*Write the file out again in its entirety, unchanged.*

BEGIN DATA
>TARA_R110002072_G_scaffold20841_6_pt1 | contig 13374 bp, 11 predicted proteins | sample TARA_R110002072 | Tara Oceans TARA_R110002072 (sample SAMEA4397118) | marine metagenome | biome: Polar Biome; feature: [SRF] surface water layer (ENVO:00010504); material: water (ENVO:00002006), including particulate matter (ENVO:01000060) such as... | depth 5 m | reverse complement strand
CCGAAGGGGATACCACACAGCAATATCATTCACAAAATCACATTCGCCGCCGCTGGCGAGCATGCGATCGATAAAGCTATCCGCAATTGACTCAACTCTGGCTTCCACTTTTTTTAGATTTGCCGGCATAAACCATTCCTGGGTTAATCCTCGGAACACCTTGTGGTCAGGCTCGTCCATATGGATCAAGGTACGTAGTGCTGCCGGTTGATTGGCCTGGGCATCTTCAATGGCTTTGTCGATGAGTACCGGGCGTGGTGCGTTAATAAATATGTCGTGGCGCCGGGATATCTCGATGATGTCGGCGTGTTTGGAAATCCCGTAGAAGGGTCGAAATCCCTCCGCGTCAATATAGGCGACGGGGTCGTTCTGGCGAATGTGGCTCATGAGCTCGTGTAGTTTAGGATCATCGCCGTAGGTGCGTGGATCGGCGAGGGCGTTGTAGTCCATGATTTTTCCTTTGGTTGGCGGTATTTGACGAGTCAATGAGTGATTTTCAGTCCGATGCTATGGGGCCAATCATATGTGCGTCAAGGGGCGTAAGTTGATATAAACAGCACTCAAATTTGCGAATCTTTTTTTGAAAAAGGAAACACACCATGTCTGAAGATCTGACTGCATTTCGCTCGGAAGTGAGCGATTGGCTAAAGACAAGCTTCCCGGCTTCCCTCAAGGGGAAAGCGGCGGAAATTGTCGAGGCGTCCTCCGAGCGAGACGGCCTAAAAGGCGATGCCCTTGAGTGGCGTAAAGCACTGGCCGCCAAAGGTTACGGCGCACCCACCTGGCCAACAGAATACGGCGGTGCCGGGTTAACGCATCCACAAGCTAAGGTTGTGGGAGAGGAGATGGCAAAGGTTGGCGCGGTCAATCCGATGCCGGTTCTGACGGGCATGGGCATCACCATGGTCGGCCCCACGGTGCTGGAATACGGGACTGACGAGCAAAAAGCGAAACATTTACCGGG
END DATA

>TARA_R110002072_G_scaffold20841_6_pt1 | contig 13374 bp, 11 predicted proteins | sample TARA_R110002072 | Tara Oceans TARA_R110002072 (sample SAMEA4397118) | marine metagenome | biome: Polar Biome; feature: [SRF] surface water layer (ENVO:00010504); material: water (ENVO:00002006), including particulate matter (ENVO:01000060) such as... | depth 5 m | reverse complement strand
CCGAAGGGGATACCACACAGCAATATCATTCACAAAATCACATTCGCCGCCGCTGGCGAGCATGCGATCGATAAAGCTATCCGCAATTGACTCAACTCTGGCTTCCACTTTTTTTAGATTTGCCGGCATAAACCATTCCTGGGTTAATCCTCGGAACACCTTGTGGTCAGGCTCGTCCATATGGATCAAGGTACGTAGTGCTGCCGGTTGATTGGCCTGGGCATCTTCAATGGCTTTGTCGATGAGTACCGGGCGTGGTGCGTTAATAAATATGTCGTGGCGCCGGGATATCTCGATGATGTCGGCGTGTTTGGAAATCCCGTAGAAGGGTCGAAATCCCTCCGCGTCAATATAGGCGACGGGGTCGTTCTGGCGAATGTGGCTCATGAGCTCGTGTAGTTTAGGATCATCGCCGTAGGTGCGTGGATCGGCGAGGGCGTTGTAGTCCATGATTTTTCCTTTGGTTGGCGGTATTTGACGAGTCAATGAGTGATTTTCAGTCCGATGCTATGGGGCCAATCATATGTGCGTCAAGGGGCGTAAGTTGATATAAACAGCACTCAAATTTGCGAATCTTTTTTTGAAAAAGGAAACACACCATGTCTGAAGATCTGACTGCATTTCGCTCGGAAGTGAGCGATTGGCTAAAGACAAGCTTCCCGGCTTCCCTCAAGGGGAAAGCGGCGGAAATTGTCGAGGCGTCCTCCGAGCGAGACGGCCTAAAAGGCGATGCCCTTGAGTGGCGTAAAGCACTGGCCGCCAAAGGTTACGGCGCACCCACCTGGCCAACAGAATACGGCGGTGCCGGGTTAACGCATCCACAAGCTAAGGTTGTGGGAGAGGAGATGGCAAAGGTTGGCGCGGTCAATCCGATGCCGGTTCTGACGGGCATGGGCATCACCATGGTCGGCCCCACGGTGCTGGAATACGGGACTGACGAGCAAAAAGCGAAACATTTACCGGG